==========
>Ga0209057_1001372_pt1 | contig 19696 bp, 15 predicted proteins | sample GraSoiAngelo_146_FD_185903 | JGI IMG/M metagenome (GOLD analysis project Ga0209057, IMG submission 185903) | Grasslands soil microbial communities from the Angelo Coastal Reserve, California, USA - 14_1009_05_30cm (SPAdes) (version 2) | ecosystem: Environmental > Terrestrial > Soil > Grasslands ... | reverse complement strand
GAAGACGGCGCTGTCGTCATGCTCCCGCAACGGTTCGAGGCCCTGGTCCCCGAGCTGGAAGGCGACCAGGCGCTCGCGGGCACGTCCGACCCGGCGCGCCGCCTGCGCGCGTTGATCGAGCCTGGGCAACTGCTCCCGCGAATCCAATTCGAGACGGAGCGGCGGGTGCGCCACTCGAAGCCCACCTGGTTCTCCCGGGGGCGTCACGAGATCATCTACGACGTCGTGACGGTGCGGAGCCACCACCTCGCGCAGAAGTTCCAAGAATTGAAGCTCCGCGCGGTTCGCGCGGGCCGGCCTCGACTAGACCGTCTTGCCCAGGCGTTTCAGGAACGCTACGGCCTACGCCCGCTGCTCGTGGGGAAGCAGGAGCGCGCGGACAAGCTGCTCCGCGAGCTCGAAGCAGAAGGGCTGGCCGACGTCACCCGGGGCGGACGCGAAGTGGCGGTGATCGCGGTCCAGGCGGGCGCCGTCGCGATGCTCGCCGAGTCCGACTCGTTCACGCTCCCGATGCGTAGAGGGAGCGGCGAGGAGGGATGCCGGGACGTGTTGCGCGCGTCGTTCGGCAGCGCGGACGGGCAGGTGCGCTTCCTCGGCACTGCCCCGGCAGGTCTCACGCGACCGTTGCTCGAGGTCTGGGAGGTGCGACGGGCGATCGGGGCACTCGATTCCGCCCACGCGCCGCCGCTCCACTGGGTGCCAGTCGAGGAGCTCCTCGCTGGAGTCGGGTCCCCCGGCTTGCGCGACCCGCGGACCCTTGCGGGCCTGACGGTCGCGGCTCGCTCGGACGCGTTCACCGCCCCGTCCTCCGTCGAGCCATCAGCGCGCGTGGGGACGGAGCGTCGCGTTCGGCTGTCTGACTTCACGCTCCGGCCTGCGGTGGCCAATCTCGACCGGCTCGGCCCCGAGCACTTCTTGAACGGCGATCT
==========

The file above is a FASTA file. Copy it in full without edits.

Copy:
>Ga0209057_1001372_pt1 | contig 19696 bp, 15 predicted proteins | sample GraSoiAngelo_146_FD_185903 | JGI IMG/M metagenome (GOLD analysis project Ga0209057, IMG submission 185903) | Grasslands soil microbial communities from the Angelo Coastal Reserve, California, USA - 14_1009_05_30cm (SPAdes) (version 2) | ecosystem: Environmental > Terrestrial > Soil > Grasslands ... | reverse complement strand
GAAGACGGCGCTGTCGTCATGCTCCCGCAACGGTTCGAGGCCCTGGTCCCCGAGCTGGAAGGCGACCAGGCGCTCGCGGGCACGTCCGACCCGGCGCGCCGCCTGCGCGCGTTGATCGAGCCTGGGCAACTGCTCCCGCGAATCCAATTCGAGACGGAGCGGCGGGTGCGCCACTCGAAGCCCACCTGGTTCTCCCGGGGGCGTCACGAGATCATCTACGACGTCGTGACGGTGCGGAGCCACCACCTCGCGCAGAAGTTCCAAGAATTGAAGCTCCGCGCGGTTCGCGCGGGCCGGCCTCGACTAGACCGTCTTGCCCAGGCGTTTCAGGAACGCTACGGCCTACGCCCGCTGCTCGTGGGGAAGCAGGAGCGCGCGGACAAGCTGCTCCGCGAGCTCGAAGCAGAAGGGCTGGCCGACGTCACCCGGGGCGGACGCGAAGTGGCGGTGATCGCGGTCCAGGCGGGCGCCGTCGCGATGCTCGCCGAGTCCGACTCGTTCACGCTCCCGATGCGTAGAGGGAGCGGCGAGGAGGGATGCCGGGACGTGTTGCGCGCGTCGTTCGGCAGCGCGGACGGGCAGGTGCGCTTCCTCGGCACTGCCCCGGCAGGTCTCACGCGACCGTTGCTCGAGGTCTGGGAGGTGCGACGGGCGATCGGGGCACTCGATTCCGCCCACGCGCCGCCGCTCCACTGGGTGCCAGTCGAGGAGCTCCTCGCTGGAGTCGGGTCCCCCGGCTTGCGCGACCCGCGGACCCTTGCGGGCCTGACGGTCGCGGCTCGCTCGGACGCGTTCACCGCCCCGTCCTCCGTCGAGCCATCAGCGCGCGTGGGGACGGAGCGTCGCGTTCGGCTGTCTGACTTCACGCTCCGGCCTGCGGTGGCCAATCTCGACCGGCTCGGCCCCGAGCACTTCTTGAACGGCGATCT